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September 13, 2019

Delaware County Community College to buy Archbishop Prendergast building

The two schools have a history of collaboration, including a program allowing students to earn college credit while in high school

Education Colleges
Archbishop Prendergast building sold Screenshot/Google Maps

The land where the Archbishop Prendergast building stands was acquired by the Archdiocese of Philadelphia in 1917. The building was constructed shortly thereafter, initially opening as an orphanage in 1920.

Delaware County Community College reached an agreement with the Archdiocese of Philadelphia on Friday to purchase the former Archbishop Prendergast High School building.

The building, which has sat unused since 2012 after Bonner and Prendie combined the respective boys and girls campuses into the newer Monsignor Bonner building, will be used for a new "mini-campus" on the 30-acre site.

The agreement preserves the historic building's facade, according to a release from Bonner and Prendie. The land was acquired by the Archdiocese in 1917, and the building was constructed shortly thereafter, initially opening as an orphanage in 1920.

The high school also retains the turf athletic fields in front of the Prendergast building in the agreement.

"We believe we have reached agreement with the best buyer," Bonner and Prendie President John E. Cooke said in a release Friday, "as we were able to save the exterior of the historic Prendie building and, together with us next door, continue an academic use across the entire site. DCCC’s intent is to consolidate a number of its smaller locations into a state-of-the-art mini-campus right next to us."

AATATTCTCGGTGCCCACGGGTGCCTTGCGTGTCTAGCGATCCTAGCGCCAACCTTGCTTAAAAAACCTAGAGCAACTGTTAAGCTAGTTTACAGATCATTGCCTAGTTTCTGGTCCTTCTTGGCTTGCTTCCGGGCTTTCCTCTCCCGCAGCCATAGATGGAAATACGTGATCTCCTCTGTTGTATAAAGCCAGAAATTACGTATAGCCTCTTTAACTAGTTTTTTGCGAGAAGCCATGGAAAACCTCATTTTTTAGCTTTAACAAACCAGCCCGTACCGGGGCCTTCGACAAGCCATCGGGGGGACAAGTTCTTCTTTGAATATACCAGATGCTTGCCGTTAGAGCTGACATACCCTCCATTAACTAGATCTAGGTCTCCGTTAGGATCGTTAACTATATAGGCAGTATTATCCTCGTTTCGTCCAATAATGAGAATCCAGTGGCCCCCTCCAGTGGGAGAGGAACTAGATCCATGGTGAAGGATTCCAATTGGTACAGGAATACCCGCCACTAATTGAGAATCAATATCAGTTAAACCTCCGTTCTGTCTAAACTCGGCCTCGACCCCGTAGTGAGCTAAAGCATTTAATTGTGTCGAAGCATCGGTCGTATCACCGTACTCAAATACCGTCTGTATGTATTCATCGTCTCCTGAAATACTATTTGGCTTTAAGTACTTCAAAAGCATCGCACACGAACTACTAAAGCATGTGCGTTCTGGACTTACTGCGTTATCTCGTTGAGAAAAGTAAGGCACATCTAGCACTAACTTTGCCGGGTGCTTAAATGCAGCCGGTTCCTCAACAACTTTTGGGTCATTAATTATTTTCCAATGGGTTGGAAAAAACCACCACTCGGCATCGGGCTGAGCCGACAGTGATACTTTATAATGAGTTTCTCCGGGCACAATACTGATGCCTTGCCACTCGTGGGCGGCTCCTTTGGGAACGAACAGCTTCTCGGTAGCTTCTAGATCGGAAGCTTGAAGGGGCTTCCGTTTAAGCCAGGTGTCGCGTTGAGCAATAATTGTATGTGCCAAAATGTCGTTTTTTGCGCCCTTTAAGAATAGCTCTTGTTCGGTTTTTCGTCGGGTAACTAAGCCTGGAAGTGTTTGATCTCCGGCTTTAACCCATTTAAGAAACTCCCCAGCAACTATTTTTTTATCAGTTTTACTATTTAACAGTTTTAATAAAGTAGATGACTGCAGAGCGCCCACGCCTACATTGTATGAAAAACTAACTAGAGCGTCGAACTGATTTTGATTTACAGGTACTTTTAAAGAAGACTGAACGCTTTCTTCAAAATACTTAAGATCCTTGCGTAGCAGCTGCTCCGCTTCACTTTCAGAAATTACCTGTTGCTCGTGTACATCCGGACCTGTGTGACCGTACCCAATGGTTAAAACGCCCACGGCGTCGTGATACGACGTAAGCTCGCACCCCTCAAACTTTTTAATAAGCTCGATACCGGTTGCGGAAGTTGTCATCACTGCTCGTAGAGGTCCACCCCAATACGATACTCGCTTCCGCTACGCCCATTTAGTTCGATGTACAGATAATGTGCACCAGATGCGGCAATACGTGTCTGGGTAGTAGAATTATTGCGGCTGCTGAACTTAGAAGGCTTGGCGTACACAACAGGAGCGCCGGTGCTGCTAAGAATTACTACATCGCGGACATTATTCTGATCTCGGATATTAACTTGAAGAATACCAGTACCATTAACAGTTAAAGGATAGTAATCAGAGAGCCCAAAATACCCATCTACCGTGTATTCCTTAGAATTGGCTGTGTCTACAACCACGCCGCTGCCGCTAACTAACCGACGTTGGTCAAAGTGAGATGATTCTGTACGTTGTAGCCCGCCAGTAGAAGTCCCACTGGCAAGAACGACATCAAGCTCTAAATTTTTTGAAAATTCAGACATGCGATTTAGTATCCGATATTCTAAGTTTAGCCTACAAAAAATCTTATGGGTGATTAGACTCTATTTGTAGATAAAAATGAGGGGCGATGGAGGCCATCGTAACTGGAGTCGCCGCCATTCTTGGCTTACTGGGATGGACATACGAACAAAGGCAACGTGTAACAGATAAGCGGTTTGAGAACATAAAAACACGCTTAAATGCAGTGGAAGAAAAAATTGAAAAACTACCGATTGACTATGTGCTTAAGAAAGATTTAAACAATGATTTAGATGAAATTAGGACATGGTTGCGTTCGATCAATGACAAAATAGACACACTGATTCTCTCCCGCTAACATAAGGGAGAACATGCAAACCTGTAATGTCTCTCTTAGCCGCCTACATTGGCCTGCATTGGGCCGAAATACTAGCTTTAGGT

DCCC President L. Joy Gates Black called the agreement a "great opportunity" for the college, which already partners with Bonner and Prendie for the college's Dual Enrollment program, in which high school students can earn college credits.

The move didn't come without some minor pushback among the 12 sponsoring school districts in Delaware County that provide financial support for DCCC. The school boards of Upper Darby and Interboro had voted against a resolution, in May, that would've allowed DCCC to purchase the building, and invest $55 million into the building.

Ultimately, the move was deemed the best fit for the building.

“The acquisition by DCCC was the only proposal I endorsed because of its educational focus and the college’s commitment to preserve the historic building," Upper Darby Township Mayor Tom Micozzie said Friday. “Having access to a college campus here in Upper Darby will help to reduce barriers for township residents who are looking to earn their bachelors or associates degrees."

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